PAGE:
Access and Feeds

Enterprise Software: Is Slack the Best we can Do?

By Dick Weisinger

Slack.  It has become the most popular chat and productivity tool in the world.  It is used by 77 percent of Fortune 100 companies.  It is the fastest-growing SaaS software company.

It must be good. But there are haters. Why? Slack channels tend to be much more informal than emails and it almost encourage off-topic chatter among people.  It fails at providing a simple go-to resource that allows people to quickly get the current status and find information about an area of the project that they’re interested. For part-time project members, trying to follow project status can be painstakingly time-wasting.  Channels created with overlapping interests force users to flip back and forth between multiple locations.  Files are shared and uploaded, embedded in chat streams which can satisfy an immediate need.  But while Slack offers search, good luck trying to locate information more than two weeks later.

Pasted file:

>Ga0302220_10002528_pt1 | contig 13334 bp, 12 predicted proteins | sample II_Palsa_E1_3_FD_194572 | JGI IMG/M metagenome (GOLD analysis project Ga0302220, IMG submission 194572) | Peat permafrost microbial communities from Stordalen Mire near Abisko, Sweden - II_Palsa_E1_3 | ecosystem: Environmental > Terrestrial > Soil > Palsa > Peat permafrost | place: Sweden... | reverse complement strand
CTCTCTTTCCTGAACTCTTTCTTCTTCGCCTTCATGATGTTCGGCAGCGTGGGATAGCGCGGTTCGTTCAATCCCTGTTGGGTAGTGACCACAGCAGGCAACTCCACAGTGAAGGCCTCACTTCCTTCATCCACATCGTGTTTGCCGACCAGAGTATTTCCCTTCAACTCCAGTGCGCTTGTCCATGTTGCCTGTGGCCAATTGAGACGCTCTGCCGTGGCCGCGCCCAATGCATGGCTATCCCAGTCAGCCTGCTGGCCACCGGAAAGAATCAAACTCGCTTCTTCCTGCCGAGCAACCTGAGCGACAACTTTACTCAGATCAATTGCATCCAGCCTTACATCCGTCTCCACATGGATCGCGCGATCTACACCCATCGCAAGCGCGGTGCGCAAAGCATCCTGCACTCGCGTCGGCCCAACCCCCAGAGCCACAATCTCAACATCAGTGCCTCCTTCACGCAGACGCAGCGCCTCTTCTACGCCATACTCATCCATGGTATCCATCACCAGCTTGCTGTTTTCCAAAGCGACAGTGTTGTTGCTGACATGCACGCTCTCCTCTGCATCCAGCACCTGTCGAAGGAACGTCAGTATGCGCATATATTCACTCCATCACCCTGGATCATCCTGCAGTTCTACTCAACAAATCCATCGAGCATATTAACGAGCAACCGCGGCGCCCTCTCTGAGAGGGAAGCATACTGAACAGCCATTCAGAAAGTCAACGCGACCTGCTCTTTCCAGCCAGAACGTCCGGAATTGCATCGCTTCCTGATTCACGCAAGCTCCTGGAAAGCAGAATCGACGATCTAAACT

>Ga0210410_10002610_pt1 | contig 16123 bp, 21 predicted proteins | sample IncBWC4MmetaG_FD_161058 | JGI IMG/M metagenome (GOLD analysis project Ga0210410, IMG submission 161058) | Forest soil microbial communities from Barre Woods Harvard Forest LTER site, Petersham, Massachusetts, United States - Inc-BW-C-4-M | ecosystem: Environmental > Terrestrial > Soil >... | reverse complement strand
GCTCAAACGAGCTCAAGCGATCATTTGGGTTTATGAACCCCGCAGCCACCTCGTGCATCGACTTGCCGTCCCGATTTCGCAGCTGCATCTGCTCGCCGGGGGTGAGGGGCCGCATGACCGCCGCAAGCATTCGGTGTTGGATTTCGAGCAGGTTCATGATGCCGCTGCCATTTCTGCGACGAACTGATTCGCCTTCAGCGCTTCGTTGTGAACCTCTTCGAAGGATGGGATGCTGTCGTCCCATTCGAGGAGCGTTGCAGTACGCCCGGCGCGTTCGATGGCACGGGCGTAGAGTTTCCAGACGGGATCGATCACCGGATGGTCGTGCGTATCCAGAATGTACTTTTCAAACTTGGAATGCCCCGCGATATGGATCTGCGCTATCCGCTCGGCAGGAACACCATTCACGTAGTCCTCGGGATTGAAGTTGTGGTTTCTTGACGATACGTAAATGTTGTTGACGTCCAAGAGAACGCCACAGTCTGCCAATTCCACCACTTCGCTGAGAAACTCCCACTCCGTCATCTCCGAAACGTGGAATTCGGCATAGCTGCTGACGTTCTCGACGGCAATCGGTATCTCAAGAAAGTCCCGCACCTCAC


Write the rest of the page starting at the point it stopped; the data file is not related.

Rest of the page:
Christian Giacomi, developer in Denmark, wrote that “I personally find endless context switching very draining on my ability to concentrate and I find that Slack is the mother of all distractions.”

Amir Salihefendic, CEO of Doist, wrote of his company’s experience with Slack on FastCompany: “Because conversations in Slack happen on a one-way conveyor belt, our team began feeling like they had to stay constantly connected to keep up. This style of communication was especially problematic for a remote-first company like ours. How do you stay in the loop when earlier topics have already been discussed and are buried by the time you even wake up?”

You’ve got to wonder why this is called the best enterprise software ever.  Is this the best we can do?


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